Basic Wellness Tips to Survive the “New Normal”  
Feeling a little stressed about the “new normal” that we are all currently all living?
Sweating about working from the kitchen table, trying to meet a work deadline, while the dog barks to go out and the 1 st grader sitting across the table is demanding help with her addition that looks like it is written in a foreign language? Wondering if it is “safe” to leave the computer across the table from that same 6 -year old (after all, she can push buttons, even if it takes an act of Congress for her to figure out that 5 plus 7 equals 12) while you race to the restroom? Will the WIFI crash under the weight of all of the users in the household and will you find yourself suddenly “disconnected” (in more ways than one)?
All of these considerations and a host more, rising from the current unprecedented Coronavirus Pandemic, coupled with the many stresses of our already hectic everyday lives, have wreaked havoc on our physical and mental well-being, as well as our personal and professional lives, and made them all the more well, stressful.
I had recently been tasked to prepare an article for the Pennsylvania Bar Association’s Quality of Life Balance Committee, of which I am currently the Co- Vice-Chair, for publication during “Wellness Wednesday” on May 6th, as part of the American Bar Association’s “Lawyer Well Being Week”. The purpose of the article was to provide my fellow colleagues in the law with some coping tips and mechanisms for brief “escapes” to help each of us achieve some measure of harmony and well-being during the current unprecedented uncertainty. After completing the article, I realized that the tools and suggestions discussed in the article applied to non-lawyers, as well as lawyers. So, I decided to share the “coping” tips in the firm’s Newsletter.
There is nothing earth shattering here, or any new “revelations”, but what follows are just SEVEN basic tips that take less time (or effort), yet can yield BIG rewards in reducing both stress and anxiety:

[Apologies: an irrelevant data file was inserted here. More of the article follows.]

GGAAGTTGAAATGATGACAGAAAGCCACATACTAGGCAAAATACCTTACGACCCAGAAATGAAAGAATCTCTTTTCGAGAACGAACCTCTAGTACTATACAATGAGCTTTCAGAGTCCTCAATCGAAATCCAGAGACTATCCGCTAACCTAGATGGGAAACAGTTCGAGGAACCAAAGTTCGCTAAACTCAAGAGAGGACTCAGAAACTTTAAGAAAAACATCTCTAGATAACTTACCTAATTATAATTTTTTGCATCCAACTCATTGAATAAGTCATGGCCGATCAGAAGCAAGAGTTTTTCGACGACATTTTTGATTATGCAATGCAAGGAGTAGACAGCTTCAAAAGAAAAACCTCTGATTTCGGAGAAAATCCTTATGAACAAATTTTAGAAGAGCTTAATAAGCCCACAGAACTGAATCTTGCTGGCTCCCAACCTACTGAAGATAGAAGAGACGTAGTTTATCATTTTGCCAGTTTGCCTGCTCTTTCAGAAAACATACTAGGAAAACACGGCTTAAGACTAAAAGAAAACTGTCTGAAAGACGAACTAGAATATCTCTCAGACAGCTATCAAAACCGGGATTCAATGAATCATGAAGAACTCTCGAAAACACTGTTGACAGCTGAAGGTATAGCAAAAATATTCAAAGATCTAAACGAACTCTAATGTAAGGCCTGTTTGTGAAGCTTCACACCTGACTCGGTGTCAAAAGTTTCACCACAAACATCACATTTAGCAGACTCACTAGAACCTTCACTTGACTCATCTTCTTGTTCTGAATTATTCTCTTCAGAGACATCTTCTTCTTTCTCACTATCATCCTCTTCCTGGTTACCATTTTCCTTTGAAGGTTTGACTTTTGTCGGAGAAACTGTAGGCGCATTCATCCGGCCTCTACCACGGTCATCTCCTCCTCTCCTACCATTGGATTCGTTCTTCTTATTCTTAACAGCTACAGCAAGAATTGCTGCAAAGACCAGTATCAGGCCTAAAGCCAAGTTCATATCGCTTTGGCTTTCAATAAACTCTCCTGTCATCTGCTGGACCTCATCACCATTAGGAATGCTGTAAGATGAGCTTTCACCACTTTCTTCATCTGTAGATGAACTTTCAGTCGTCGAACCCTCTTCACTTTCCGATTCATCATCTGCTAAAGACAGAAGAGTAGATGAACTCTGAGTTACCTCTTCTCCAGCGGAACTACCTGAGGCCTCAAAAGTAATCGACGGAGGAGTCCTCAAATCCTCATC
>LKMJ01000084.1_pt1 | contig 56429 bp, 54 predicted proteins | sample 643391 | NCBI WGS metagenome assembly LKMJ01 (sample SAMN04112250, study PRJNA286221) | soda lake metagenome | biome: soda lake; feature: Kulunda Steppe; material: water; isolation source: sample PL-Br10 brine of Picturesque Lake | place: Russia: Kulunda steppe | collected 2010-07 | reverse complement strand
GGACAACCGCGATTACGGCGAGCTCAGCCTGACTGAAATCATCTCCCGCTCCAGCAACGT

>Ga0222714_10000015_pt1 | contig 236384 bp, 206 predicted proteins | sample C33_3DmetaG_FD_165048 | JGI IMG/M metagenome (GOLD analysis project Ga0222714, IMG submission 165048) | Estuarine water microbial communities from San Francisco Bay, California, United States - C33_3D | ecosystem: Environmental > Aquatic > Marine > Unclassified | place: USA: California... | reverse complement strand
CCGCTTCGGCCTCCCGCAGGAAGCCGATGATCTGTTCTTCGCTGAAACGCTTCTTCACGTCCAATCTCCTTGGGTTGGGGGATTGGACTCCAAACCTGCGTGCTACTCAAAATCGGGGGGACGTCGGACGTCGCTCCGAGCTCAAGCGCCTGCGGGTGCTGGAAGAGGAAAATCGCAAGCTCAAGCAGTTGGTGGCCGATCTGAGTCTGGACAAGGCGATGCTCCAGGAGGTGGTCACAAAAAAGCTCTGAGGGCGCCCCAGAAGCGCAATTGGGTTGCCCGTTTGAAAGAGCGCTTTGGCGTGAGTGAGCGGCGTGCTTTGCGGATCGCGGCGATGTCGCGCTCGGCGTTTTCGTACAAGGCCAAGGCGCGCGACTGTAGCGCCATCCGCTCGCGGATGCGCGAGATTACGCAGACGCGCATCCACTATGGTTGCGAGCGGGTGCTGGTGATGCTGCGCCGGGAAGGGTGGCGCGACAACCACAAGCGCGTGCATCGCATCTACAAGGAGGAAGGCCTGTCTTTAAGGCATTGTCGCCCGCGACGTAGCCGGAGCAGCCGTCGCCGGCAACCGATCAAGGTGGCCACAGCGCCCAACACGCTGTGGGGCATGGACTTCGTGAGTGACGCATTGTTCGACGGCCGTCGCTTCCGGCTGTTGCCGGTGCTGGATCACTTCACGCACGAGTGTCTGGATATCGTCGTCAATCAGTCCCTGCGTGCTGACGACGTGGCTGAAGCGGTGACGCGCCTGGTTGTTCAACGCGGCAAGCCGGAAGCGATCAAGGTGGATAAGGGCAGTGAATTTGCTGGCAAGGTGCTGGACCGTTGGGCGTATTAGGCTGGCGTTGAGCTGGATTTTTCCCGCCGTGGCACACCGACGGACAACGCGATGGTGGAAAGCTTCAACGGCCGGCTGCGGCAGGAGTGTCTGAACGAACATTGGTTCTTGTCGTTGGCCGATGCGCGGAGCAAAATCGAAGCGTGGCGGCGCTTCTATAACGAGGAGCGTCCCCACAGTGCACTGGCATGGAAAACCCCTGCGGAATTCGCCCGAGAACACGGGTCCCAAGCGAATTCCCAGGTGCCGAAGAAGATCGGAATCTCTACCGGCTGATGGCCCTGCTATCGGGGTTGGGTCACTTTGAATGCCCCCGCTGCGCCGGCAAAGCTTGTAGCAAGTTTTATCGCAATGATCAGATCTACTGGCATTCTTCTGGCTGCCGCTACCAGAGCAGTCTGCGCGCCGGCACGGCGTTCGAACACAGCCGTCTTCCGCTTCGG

First, BREATHE. You can do it anytime, anywhere. You don’t need any special equipment, a special location or even a friend. All you need to do is stop and focus. Four seconds to inhale deeply, hold for 4 seconds, exhale all of the stale air out in another 4 seconds and hold for 4 more seconds before proceeding to take another breath. Do this ten times. There are many variations on the theme of how to BREATHE for stress reduction. Try several and use the breathing technique that works best for you. For those of you who need “proof”, studies show that doing these types of focused breathing exercises decreases blood pressure and eases anxiety (whew, what a relief!); 
Second, keep a GRATEFULNESS JOURNAL. Start (or end) each day with positivity by recording just three things for which you are grateful (The sun is shining. It is Spring and the flowers and trees are blooming with new life. The baby slept through the night for the first time EVER). Easy enough- “JUST TRY IT”. 
Third, get out in the SUNSHINE. Even a mere ten minutes a day of direct sunlight has been shown to increase the levels of serotonin (the “feel good” hormone) in the brain. Plus, being outdoors helps you connect with nature, which acts as a “re-charge” to reduce mental fatigue.